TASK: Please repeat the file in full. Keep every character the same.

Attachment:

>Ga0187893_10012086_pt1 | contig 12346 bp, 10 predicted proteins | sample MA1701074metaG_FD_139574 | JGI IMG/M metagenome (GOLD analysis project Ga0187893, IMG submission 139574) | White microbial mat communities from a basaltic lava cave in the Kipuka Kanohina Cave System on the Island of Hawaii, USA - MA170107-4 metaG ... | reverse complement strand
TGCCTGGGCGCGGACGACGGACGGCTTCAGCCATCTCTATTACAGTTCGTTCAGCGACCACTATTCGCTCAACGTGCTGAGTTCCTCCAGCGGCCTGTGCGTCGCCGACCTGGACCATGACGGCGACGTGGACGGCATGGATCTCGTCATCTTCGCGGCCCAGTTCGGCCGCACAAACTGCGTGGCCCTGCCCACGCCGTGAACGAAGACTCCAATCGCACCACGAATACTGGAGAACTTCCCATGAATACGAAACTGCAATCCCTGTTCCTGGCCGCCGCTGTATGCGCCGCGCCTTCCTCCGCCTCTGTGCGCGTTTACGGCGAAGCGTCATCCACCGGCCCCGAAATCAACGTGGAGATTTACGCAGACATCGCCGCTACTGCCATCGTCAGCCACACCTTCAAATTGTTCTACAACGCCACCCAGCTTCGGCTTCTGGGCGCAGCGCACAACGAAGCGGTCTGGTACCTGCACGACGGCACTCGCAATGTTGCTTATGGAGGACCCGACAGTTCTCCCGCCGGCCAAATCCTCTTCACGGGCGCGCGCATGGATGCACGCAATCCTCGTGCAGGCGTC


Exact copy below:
>Ga0187893_10012086_pt1 | contig 12346 bp, 10 predicted proteins | sample MA1701074metaG_FD_139574 | JGI IMG/M metagenome (GOLD analysis project Ga0187893, IMG submission 139574) | White microbial mat communities from a basaltic lava cave in the Kipuka Kanohina Cave System on the Island of Hawaii, USA - MA170107-4 metaG ... | reverse complement strand
TGCCTGGGCGCGGACGACGGACGGCTTCAGCCATCTCTATTACAGTTCGTTCAGCGACCACTATTCGCTCAACGTGCTGAGTTCCTCCAGCGGCCTGTGCGTCGCCGACCTGGACCATGACGGCGACGTGGACGGCATGGATCTCGTCATCTTCGCGGCCCAGTTCGGCCGCACAAACTGCGTGGCCCTGCCCACGCCGTGAACGAAGACTCCAATCGCACCACGAATACTGGAGAACTTCCCATGAATACGAAACTGCAATCCCTGTTCCTGGCCGCCGCTGTATGCGCCGCGCCTTCCTCCGCCTCTGTGCGCGTTTACGGCGAAGCGTCATCCACCGGCCCCGAAATCAACGTGGAGATTTACGCAGACATCGCCGCTACTGCCATCGTCAGCCACACCTTCAAATTGTTCTACAACGCCACCCAGCTTCGGCTTCTGGGCGCAGCGCACAACGAAGCGGTCTGGTACCTGCACGACGGCACTCGCAATGTTGCTTATGGAGGACCCGACAGTTCTCCCGCCGGCCAAATCCTCTTCACGGGCGCGCGCATGGATGCACGCAATCCTCGTGCAGGCGTC